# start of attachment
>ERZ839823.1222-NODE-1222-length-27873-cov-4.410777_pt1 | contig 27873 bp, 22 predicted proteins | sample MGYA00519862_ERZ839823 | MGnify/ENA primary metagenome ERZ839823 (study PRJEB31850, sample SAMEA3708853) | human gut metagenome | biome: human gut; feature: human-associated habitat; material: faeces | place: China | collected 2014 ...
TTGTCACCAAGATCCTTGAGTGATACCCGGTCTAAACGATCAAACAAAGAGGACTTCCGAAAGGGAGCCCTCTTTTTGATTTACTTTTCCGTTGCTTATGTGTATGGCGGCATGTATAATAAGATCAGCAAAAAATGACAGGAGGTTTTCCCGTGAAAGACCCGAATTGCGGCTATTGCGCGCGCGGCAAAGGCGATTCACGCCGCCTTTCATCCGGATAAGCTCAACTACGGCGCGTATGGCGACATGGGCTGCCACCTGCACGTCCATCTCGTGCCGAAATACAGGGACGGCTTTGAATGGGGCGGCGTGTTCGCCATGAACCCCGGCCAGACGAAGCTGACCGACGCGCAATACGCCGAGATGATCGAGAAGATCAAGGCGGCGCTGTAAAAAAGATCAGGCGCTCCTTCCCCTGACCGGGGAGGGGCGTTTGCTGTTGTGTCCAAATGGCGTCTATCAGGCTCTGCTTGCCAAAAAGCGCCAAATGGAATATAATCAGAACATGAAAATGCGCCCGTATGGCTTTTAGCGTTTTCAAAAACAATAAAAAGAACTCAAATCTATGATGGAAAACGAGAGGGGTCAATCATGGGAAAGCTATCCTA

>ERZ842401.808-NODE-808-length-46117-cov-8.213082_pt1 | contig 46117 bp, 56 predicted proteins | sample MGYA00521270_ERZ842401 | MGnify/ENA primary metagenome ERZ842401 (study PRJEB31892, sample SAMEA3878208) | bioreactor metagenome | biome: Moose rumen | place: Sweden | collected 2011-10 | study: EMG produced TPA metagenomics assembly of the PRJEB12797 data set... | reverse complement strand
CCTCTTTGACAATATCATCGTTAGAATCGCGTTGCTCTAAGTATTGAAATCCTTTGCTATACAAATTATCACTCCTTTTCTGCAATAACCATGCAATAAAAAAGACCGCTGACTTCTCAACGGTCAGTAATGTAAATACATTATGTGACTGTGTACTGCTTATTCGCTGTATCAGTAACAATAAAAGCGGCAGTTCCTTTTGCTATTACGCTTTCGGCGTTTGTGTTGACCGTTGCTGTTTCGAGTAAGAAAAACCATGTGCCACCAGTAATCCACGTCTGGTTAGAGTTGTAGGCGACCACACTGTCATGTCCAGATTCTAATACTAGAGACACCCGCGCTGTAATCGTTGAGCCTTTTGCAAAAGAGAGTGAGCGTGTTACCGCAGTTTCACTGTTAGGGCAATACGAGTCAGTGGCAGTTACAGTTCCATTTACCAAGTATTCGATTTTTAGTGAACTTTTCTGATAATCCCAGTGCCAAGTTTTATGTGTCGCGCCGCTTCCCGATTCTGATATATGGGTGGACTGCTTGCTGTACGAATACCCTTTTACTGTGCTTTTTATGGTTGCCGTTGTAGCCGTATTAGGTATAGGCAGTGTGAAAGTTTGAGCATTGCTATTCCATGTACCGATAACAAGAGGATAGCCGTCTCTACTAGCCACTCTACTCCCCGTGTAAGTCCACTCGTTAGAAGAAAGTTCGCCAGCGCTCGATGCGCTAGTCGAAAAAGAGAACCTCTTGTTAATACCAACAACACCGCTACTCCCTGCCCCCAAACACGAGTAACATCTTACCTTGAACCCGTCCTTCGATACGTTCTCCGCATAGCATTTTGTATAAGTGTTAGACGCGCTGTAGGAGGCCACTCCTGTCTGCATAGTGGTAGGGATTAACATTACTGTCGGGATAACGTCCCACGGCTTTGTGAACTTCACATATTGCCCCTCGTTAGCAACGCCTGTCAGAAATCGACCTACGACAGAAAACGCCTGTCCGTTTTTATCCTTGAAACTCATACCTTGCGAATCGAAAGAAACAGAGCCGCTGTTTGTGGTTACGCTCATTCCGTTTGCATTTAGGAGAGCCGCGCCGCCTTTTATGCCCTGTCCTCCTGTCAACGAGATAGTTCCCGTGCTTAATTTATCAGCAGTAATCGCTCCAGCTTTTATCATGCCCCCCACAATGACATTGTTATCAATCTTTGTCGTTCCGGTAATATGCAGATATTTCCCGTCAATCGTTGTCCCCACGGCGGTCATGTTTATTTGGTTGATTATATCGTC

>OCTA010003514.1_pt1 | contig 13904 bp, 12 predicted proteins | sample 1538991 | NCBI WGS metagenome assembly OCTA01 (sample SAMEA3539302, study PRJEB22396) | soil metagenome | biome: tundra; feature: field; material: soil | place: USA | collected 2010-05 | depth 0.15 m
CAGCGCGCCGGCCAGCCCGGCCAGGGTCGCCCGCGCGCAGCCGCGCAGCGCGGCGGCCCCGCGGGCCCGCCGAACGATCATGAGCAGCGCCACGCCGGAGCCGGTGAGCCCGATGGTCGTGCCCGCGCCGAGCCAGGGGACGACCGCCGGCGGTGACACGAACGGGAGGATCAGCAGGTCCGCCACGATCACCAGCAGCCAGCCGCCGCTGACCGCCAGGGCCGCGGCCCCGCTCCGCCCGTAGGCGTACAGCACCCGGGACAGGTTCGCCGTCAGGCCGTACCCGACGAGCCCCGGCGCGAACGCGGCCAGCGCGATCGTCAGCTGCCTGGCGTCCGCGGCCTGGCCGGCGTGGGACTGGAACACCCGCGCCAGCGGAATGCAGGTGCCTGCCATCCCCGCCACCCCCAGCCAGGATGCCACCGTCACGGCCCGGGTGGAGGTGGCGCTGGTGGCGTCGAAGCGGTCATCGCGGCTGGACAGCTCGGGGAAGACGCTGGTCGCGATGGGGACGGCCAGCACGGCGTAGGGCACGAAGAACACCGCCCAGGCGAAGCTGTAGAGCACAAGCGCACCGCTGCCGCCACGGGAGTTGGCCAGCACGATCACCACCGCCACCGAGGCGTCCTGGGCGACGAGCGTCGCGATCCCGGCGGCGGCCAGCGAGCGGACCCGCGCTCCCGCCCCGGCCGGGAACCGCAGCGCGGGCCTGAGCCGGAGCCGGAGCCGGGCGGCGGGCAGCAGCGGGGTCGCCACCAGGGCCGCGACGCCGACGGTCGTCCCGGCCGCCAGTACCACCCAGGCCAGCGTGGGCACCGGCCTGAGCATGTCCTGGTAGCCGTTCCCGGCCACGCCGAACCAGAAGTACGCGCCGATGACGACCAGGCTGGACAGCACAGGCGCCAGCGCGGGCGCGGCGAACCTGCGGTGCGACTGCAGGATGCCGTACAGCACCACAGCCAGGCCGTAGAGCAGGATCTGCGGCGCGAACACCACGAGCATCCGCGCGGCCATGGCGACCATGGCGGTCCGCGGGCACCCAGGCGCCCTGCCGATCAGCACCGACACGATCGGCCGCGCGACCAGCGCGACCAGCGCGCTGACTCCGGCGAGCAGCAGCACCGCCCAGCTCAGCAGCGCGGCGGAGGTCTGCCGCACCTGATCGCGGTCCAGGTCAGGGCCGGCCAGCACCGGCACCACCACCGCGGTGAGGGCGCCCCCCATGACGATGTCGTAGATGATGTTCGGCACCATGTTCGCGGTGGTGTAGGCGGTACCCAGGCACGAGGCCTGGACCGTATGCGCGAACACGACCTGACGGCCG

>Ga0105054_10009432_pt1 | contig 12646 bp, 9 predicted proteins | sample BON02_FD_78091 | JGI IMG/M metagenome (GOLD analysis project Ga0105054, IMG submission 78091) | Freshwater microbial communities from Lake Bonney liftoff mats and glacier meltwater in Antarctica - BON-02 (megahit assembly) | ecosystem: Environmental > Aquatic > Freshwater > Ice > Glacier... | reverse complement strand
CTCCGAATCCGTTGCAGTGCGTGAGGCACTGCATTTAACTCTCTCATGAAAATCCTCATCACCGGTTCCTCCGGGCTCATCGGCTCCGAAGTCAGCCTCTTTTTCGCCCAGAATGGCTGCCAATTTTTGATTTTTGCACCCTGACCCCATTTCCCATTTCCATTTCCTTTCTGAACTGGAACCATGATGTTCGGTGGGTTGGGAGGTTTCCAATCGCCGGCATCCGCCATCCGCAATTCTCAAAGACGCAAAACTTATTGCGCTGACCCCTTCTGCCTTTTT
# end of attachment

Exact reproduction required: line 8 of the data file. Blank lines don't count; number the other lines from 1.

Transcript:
CTCCGAATCCGTTGCAGTGCGTGAGGCACTGCATTTAACTCTCTCATGAAAATCCTCATCACCGGTTCCTCCGGGCTCATCGGCTCCGAAGTCAGCCTCTTTTTCGCCCAGAATGGCTGCCAATTTTTGATTTTTGCACCCTGACCCCATTTCCCATTTCCATTTCCTTTCTGAACTGGAACCATGATGTTCGGTGGGTTGGGAGGTTTCCAATCGCCGGCATCCGCCATCCGCAATTCTCAAAGACGCAAAACTTATTGCGCTGACCCCTTCTGCCTTTTT